—Ottawa, ON, December 8, 2015—
Today’s Wait Time Alliance (WTA) Report is a stark reminder that for the seventh consecutive year no visible progress has been made in measuring how well the health system meets the psychiatric needs of Canadians. The report, which grades provincial and national progress in reducing medical wait times, draws a blank when it comes to access to care for major depression, first episode psychosis and mania. No province provides public, transparent and nationally comparable information in these areas.
As noted in last year’s WTA report, a few regions across Canada have some objective measures that track access to psychiatric care. More recently, the Mental Health Commission of Canada launched the first phase of a mental health indicators initiative. “This is important work but more is needed,” says Pamela Forsythe, Board Chair of the Canadian Psychiatric Association. “All levels of government need to work together to develop and implement a common set of indicators to measure if Canadians are accessing timely mental health care. Identifying blockages is an important step in finding the root cause for wait times and will allow us to develop, implement and evaluate solutions.”
Although psychiatric wait times are not systematically tracked in Canada, research points to significant unmet need. Almost a third of Canadians who seek mental health care report that their needs are unmet or only partially met. The rate is even higher for children and youth. Nationally, 55 per cent of family doctors rank access to psychiatrists as fair to poor.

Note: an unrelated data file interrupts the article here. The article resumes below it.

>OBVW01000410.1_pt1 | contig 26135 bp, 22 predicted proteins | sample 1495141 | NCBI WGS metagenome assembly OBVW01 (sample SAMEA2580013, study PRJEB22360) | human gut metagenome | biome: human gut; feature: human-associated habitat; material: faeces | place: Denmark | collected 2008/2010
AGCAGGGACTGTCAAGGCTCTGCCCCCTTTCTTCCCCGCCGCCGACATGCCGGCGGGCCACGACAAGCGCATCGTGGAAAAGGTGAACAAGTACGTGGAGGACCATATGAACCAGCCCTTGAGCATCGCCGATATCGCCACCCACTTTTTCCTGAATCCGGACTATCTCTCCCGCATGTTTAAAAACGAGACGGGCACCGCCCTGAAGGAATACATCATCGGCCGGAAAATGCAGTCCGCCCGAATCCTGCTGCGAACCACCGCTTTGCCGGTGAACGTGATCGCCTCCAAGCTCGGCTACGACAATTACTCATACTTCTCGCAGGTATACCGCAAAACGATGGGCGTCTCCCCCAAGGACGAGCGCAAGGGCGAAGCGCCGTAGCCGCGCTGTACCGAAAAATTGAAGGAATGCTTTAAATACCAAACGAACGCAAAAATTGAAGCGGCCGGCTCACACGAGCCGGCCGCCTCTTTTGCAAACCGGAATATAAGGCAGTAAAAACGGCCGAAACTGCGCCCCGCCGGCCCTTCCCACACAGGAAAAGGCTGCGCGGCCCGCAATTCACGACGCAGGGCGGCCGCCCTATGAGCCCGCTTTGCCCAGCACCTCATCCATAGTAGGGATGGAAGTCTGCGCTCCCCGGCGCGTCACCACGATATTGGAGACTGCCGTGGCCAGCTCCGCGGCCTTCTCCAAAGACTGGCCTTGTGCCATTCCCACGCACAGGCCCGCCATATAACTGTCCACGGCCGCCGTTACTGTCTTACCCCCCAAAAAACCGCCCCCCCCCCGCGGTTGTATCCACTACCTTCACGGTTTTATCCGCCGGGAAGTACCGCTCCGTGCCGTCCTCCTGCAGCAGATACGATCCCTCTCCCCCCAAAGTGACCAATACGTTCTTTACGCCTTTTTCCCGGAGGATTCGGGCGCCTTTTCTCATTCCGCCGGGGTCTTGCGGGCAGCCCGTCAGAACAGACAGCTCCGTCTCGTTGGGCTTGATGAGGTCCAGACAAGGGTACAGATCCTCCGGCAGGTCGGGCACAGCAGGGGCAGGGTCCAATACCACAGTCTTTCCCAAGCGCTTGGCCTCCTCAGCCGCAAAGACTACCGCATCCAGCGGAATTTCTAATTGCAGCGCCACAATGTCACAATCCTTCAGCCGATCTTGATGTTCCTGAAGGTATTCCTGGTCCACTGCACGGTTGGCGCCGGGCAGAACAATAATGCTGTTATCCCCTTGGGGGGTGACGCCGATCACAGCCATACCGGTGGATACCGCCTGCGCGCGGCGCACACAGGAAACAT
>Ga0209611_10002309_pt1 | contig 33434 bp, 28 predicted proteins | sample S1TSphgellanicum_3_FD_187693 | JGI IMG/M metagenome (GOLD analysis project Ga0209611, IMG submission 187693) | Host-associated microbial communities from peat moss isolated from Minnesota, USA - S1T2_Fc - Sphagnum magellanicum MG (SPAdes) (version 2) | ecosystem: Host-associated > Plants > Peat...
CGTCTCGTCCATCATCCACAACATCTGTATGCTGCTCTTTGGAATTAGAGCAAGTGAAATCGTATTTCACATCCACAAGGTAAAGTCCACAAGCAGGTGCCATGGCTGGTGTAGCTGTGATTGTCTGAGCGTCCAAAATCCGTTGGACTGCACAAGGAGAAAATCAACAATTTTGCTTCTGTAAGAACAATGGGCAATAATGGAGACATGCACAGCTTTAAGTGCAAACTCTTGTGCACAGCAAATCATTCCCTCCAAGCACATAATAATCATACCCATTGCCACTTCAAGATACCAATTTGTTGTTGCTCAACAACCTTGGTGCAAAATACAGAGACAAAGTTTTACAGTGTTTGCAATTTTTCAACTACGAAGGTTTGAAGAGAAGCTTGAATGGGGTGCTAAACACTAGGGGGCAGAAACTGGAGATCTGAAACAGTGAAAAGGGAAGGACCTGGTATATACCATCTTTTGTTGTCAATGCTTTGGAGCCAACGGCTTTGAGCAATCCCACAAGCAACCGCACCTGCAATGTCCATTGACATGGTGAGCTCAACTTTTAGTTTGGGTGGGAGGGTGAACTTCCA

“Prime Minister Trudeau’s commitment to negotiate a new Health Accord that includes mental health as a priority, and his plans for an integrated approach to mental health reform, is cause for optimism,” adds Dr. Forsythe. “The Canadian Psychiatric Association and its members look forward to lending their expertise to expand efforts to develop nationally comparable measures for access to mental health care.”
The Canadian Psychiatric Association is the national voice for Canada’s 4,700 psychiatrists and more than 900 psychiatric residents. Founded in 1951, the CPA is dedicated to promoting an environment that fosters excellence in the provision of clinical care, education and research.